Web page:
6. Fear not – the robots are coming in peace and they won’t be here for a while yet…

If you’re worried about if or when a robot is going to roll into work to replace you – relax. Research conducted by McKinsey reveals that automation can only reach its full potential with people and technology working together, and that the automation revolution isn’t going to happen overnight.

7. Recruitment costs disputed

Last week’s EMA Employer Bulletin reveals a court case about a breach of the Wages Protection Act 1983; payroll processing teams should take note!

8. Putting your best foot forward?

You may be familiar with the outcry that occurred in the UK in recent months about a receptionist being sent home after not following the firm’s requirement for her to wear ‘2in – 4in’ heels. Last week, News Hub looked at whether such strict and specific dress codes could be enforced here in New Zealand.

9. Managers beware: don’t let your cognitive bias get in the way of decision making

A fascinating insight into how our own experiences impact our decision making; and how bringing cognitive biases to the forefront of consciousness can improve management skills.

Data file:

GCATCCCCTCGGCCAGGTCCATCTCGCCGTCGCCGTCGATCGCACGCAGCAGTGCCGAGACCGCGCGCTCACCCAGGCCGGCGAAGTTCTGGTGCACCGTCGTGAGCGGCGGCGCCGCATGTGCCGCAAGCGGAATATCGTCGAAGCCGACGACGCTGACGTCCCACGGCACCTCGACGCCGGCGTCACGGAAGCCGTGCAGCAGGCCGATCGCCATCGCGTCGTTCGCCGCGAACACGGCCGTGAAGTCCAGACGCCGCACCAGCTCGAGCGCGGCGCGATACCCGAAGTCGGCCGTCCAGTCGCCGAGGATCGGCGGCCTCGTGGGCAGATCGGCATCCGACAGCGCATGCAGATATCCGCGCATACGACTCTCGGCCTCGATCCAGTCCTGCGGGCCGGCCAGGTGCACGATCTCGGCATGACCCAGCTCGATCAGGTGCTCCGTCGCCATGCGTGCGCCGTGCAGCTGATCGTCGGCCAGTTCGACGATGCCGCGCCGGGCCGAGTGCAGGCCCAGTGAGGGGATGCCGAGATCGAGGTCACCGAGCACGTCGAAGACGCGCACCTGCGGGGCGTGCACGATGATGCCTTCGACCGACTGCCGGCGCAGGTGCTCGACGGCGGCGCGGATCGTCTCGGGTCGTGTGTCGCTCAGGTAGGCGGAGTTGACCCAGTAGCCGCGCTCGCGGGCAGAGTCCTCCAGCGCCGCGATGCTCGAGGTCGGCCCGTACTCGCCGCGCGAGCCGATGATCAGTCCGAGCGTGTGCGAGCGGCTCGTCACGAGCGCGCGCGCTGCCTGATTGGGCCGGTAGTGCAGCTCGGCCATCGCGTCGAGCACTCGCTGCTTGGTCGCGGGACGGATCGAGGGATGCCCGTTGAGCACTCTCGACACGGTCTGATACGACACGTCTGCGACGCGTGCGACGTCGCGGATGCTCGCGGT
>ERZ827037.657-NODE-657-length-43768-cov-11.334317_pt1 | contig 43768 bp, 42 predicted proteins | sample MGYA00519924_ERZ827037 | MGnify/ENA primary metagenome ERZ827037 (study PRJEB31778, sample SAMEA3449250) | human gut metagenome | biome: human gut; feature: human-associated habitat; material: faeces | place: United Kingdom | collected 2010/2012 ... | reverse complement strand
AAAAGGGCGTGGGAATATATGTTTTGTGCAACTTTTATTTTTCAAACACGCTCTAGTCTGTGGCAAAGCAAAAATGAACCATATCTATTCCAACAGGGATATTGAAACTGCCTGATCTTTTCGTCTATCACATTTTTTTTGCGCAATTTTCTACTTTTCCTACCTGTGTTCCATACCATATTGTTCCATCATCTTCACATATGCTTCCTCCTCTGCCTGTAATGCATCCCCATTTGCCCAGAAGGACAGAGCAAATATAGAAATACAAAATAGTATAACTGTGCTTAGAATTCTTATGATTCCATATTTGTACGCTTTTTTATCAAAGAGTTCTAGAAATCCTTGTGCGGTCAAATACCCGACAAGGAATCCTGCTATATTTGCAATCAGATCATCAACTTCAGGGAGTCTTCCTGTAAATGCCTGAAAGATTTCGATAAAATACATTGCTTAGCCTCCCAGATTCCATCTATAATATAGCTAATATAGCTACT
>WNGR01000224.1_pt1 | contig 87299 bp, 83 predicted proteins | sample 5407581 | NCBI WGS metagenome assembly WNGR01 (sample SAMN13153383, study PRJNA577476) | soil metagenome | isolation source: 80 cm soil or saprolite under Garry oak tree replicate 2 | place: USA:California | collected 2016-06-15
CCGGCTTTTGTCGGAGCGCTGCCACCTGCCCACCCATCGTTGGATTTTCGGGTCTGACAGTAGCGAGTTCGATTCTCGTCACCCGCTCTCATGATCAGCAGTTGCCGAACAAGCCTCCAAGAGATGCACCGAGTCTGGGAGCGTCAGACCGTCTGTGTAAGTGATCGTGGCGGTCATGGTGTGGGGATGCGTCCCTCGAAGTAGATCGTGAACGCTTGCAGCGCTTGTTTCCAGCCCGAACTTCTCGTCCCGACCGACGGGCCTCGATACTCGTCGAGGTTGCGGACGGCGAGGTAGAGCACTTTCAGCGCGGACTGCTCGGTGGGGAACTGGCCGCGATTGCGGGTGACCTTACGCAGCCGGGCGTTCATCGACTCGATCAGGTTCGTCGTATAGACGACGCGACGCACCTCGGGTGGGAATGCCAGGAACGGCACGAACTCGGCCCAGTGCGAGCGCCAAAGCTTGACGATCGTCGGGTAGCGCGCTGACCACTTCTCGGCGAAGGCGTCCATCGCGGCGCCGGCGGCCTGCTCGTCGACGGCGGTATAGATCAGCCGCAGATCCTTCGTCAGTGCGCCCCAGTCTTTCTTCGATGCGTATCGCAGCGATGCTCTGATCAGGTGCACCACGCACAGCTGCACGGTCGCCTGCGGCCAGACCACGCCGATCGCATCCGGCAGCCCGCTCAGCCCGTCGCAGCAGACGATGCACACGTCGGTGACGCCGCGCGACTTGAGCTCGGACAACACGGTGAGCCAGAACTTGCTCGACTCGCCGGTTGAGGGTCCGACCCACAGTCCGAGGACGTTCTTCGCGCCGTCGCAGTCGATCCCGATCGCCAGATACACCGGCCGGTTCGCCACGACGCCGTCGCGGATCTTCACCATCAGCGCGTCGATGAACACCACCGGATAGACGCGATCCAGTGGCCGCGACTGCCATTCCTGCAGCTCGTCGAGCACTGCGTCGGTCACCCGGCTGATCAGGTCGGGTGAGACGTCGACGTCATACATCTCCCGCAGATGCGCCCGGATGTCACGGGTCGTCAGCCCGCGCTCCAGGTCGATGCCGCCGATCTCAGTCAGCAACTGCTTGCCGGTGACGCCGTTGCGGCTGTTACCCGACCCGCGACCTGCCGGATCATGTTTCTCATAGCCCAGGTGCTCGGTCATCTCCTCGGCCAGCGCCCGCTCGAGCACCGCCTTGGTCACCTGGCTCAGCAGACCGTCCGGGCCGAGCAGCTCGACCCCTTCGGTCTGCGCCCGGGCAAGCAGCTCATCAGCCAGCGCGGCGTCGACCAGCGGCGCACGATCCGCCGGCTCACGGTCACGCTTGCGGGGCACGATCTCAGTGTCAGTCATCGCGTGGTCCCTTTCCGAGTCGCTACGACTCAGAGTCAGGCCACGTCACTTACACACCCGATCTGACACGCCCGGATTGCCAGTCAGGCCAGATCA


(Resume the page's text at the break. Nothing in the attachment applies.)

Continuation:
10. Don’t forget to celebrate International Women’s Day!

The level of women in senior roles globally has risen just 3% in the last five years, according to Grant Thornton's last annual Women in Business Report. Research also reveals the percentage of senior management positions held by women in New Zealand is steadily declining. How have things changed in the last year? Grant Thornton will release its 2017 report on March 8 – International Women’s Day.

We welcome your help to improve our coverage of this issue. Any examples or experiences to relate? Any links to other news, data or research to shed more light on this? Any insight or views on what might happen next or what should happen next? Any errors to correct?

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8 Comments